BURDETTE WELLS, TX
BURDETTE WELLS, TEXAS. Burdette Wells (Burditt Well, Burdetts Well, and Burditt) was developed as a resort and health spa in the 1870s by Dr. H. M. Burditt of Luling. It was on the Clear Fork of Plum Creek midway between Luling and Lockhart. In 1880 the resort was becoming quite successful and shipped 1,200 gallons of water out for public consumption. According to Burditt the water contained large quantities of magnesia and sulfuric acid and was capable of "cur[ing] Liver and Spleen derangement, Bilious Fever, Hectic Fever, Debility, Rheumatism, Erysipelas, Scurvy, bad ulcers, Skin Eruptions, Dropsy, Dyspepsia, Yellow Jaundice . . . and various diseases instituted and perpetuated by a vitiated condition of the biliary secretions . . . [including] all Venereal Diseases, Acute or Chronic consumption in the early stage, where recuperative action is sufficient." The water's popularity led to the construction of a two-story hotel and bathhouse and the establishment of a whistle stop and railroad spur on the San Antonio and Aransas Pass. A local post office named Burdett Well operated in 1878–79; for five months in 1894 a post office operated under the name Burditt.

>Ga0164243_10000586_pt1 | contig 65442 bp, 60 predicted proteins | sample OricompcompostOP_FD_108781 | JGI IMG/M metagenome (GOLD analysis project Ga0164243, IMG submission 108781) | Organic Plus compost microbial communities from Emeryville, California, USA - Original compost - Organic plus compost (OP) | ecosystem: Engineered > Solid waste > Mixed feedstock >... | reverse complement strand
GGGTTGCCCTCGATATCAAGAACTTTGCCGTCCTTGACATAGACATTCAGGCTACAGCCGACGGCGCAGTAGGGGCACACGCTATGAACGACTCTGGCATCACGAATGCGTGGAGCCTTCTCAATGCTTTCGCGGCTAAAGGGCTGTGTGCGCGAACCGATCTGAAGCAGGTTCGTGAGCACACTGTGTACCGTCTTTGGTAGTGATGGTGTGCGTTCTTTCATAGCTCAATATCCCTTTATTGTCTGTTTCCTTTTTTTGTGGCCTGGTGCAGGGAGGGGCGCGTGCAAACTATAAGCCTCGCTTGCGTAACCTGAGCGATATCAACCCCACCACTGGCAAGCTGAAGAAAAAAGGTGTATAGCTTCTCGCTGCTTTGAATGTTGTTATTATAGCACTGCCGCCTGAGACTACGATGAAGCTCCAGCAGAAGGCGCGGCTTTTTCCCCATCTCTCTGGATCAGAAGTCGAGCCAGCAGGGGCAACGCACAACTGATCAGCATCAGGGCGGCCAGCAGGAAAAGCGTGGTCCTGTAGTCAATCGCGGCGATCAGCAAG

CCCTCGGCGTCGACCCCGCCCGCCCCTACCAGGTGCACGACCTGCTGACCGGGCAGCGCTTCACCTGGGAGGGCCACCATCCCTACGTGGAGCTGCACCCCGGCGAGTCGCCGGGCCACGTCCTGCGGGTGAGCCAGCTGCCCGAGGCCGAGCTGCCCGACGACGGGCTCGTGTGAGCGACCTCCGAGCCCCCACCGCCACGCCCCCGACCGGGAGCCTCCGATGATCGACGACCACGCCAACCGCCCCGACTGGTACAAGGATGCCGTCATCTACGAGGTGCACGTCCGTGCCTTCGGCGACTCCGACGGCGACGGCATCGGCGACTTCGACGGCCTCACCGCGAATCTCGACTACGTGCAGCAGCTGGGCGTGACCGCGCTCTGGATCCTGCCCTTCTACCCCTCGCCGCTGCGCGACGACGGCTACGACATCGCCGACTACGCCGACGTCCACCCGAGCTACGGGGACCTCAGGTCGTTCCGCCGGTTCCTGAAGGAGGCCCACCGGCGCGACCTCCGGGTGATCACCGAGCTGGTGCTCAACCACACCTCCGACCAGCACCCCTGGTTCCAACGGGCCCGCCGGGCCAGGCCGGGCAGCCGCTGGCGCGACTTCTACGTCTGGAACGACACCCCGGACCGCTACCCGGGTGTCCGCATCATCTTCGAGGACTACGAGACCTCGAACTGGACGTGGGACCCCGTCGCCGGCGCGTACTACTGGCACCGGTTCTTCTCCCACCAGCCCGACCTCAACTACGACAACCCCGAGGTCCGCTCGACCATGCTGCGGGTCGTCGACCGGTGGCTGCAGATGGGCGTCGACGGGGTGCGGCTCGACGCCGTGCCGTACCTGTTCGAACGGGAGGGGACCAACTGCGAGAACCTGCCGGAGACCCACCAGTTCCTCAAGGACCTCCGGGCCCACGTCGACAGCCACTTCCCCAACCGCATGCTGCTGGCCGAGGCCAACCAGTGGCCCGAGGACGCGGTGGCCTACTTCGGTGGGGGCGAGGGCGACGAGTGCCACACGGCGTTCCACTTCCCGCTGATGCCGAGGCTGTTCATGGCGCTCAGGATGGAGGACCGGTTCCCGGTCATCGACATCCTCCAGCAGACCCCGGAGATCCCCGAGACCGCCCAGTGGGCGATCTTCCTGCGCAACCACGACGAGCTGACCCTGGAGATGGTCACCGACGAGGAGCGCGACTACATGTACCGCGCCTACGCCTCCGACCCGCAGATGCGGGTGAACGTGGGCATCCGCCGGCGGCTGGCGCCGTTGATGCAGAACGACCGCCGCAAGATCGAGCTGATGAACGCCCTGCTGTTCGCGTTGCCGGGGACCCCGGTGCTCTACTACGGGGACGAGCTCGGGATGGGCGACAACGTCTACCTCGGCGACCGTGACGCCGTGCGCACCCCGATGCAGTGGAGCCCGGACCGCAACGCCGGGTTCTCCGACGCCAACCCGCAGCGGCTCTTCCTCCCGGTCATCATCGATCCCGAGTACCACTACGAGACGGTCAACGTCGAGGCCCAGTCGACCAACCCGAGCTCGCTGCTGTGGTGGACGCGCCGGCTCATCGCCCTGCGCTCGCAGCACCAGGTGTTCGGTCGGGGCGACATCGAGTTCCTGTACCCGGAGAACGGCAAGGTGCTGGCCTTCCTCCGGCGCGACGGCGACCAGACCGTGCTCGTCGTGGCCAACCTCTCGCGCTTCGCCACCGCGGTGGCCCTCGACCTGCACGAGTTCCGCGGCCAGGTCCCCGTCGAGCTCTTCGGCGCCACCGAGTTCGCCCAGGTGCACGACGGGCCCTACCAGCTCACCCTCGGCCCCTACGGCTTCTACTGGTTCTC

Control of the resort eventually fell into the hands of the J. H. Maulding Land Company of San Antonio, and Capt. T. P. Bishop directed the hotel and bathhouse. At one time there were plans to expand the enterprise and sell up to 1,000 business and residential lots near the wells. Eventually, the facility lost business and began to deteriorate. However, before this occurred Burdette Wells was also the site of camp meetings that drew crowds of people from a thirty-mile radius to listen to evangelical preaching for two to four weeks at a time. In 1990 there were no known remains of the community.
Francis W. Wilson, "Burditt's Well," Plum Creek Almanac, Fall 1987.
The following, adapted from the Chicago Manual of Style, 15th edition, is the preferred citation for this article.Vanessa L. Davis, "BURDETTE WELLS, TX," Handbook of Texas Online (http://www.tshaonline.org/handbook/online/articles/hvban), accessed May 23, 2013. Published by the Texas State Historical Association.